It all makes more sense  now. The question, the story, and why I can never pick a favorite.

Welcome home,

Monday, February 17, 2014

Seeing it through: On capturing Words of Wisdom

Not every idea I try in the classroom works. Sometimes I aim way too high, sometimes pitifully low, but occasionally, God and the universe shoot me an idea and it takes. In fact, the best ideas have  benefits that reach beyond my original intention.

A couple of months ago, I embarked on a long journey with my 8th grade Literature class. We picked up To Kill A Mockingbird, the beloved classic rated only 2nd in influential books behind the Bible according to some sources.  It's 31 chapters long and while wonderfully written, not always easy to understand to today's students. My class is comprised of wonderful students but if pressed I'd say it has a 90/10 reluctant/enthusiastic reader ratio. So, I wondered how I might keep them engaged and interested for the duration.

Utilizing a bulletin board and some vintage paper to match the old fashioned themes of the book, we began to choose one quote for each chapter. I started the process, choosing a quote that I felt reflected a major theme of the chapter. From there I assigned one student per chapter to pick out the quote. He or she would write it on the paper and mount it on the bulletin board. At first, the students began to share and tell why they picked the quote. After a time though, it became a great way to review. Often after a long weekend or when I felt comprehension of some key ideas was waning, we'd go back a few chapters and reread the quotes. We'd answer three questions: Who said it? Who was he/she talking to? What was he/she talking about? It became a great way to review and informally check my students understanding. Those who hadn't caught some of the key ideas received another opportunity to hear them from their peers.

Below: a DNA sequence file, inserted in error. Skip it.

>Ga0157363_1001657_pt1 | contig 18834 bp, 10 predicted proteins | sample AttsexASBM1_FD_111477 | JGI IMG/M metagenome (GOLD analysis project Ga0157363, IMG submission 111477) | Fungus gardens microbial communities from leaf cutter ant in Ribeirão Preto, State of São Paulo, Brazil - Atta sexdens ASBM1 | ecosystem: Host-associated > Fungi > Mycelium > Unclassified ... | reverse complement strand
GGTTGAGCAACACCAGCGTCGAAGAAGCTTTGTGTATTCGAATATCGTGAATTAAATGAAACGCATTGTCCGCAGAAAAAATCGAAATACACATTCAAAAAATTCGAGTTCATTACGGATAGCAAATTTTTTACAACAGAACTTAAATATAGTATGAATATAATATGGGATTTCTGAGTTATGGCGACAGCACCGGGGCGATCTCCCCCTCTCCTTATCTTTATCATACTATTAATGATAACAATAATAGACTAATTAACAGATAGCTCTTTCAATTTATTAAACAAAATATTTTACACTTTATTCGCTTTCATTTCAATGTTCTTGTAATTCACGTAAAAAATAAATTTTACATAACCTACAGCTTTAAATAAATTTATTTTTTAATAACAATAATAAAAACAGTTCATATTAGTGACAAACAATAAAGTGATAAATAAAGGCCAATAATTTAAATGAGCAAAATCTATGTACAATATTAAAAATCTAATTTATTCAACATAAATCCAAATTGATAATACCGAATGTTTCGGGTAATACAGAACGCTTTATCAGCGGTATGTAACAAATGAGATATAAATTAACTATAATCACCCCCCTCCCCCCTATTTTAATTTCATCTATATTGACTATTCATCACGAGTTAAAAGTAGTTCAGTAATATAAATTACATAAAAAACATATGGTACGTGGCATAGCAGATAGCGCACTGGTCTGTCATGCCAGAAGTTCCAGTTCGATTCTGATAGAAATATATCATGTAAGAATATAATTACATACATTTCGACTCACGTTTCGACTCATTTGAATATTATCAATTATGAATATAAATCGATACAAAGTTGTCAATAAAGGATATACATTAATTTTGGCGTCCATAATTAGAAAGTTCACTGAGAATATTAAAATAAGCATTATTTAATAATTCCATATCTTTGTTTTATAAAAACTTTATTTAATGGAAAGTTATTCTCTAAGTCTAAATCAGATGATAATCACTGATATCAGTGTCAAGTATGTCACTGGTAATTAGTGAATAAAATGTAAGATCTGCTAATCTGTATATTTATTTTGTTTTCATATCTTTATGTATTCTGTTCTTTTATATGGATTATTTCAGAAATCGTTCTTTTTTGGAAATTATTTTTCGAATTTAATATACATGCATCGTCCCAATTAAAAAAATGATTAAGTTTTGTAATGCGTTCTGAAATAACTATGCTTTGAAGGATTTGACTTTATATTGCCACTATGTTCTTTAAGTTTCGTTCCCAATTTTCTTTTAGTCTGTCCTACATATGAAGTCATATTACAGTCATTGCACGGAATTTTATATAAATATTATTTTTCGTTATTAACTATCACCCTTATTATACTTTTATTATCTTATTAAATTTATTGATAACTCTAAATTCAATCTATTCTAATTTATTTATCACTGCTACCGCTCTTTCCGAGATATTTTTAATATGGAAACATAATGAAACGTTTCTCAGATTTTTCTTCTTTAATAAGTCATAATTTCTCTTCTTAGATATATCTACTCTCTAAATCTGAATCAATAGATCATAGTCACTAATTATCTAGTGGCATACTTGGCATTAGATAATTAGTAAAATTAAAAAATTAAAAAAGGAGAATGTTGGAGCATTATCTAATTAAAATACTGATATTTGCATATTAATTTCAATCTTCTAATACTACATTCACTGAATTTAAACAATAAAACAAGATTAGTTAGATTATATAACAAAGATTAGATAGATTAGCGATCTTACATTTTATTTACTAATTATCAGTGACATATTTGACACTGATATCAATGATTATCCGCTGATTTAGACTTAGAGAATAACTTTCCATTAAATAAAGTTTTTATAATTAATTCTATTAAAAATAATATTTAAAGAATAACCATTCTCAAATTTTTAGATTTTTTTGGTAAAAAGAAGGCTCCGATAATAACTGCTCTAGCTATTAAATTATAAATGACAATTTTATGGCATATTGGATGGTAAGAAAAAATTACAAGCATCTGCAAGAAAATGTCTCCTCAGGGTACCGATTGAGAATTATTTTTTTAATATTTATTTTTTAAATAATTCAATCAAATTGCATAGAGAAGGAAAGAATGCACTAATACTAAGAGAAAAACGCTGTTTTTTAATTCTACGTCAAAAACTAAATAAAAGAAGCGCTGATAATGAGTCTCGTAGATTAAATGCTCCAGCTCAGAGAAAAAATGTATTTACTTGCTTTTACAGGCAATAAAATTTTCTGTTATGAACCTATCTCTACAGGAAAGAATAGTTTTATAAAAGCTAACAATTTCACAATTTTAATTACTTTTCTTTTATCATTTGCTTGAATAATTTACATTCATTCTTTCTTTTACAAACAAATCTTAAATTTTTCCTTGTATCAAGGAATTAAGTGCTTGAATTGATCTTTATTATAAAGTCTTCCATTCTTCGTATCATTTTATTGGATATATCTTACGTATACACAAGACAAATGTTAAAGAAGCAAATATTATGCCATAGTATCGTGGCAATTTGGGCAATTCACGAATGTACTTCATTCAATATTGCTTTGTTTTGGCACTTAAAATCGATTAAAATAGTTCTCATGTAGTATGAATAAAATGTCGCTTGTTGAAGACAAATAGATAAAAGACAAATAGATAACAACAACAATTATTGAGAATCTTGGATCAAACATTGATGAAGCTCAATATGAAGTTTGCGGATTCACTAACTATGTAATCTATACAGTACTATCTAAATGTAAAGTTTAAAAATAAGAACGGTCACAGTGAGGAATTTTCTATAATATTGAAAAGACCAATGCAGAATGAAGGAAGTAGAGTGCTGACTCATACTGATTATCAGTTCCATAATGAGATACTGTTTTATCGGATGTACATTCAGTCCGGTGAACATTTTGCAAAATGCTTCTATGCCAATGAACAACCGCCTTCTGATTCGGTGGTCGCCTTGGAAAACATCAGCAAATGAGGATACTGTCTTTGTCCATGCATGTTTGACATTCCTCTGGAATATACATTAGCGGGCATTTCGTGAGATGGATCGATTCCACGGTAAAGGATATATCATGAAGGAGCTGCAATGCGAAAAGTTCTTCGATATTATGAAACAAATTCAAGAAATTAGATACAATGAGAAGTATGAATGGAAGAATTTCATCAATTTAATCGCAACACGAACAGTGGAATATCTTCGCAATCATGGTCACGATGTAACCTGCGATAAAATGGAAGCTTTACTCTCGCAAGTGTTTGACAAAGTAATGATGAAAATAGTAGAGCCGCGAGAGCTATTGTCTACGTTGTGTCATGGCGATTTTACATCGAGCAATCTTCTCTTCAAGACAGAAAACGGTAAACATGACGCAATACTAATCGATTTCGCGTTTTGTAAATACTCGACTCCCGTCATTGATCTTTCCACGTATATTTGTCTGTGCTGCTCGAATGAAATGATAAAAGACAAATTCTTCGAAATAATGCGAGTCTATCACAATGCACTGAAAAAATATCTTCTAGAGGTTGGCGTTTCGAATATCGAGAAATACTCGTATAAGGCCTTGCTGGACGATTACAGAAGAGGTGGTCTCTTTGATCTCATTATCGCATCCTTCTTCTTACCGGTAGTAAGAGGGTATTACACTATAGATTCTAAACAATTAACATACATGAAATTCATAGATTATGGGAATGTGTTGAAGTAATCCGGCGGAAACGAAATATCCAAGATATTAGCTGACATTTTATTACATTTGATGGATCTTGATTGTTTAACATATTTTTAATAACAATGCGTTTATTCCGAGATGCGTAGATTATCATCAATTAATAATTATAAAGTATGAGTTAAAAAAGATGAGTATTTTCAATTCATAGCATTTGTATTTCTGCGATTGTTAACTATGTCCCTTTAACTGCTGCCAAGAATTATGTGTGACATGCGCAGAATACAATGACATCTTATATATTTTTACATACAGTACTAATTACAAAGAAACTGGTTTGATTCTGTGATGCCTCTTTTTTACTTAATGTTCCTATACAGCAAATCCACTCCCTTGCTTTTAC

A couple of things happened that I hadn't plan for. The students began to refer to some of the quotes as "words of wisdom" and indeed many of them are. They also used some of them for their end of the book character projects to reflect aspects of their chosen character. A large portion of the final test was over the quotes which reflected their understanding better than a multiple choice question.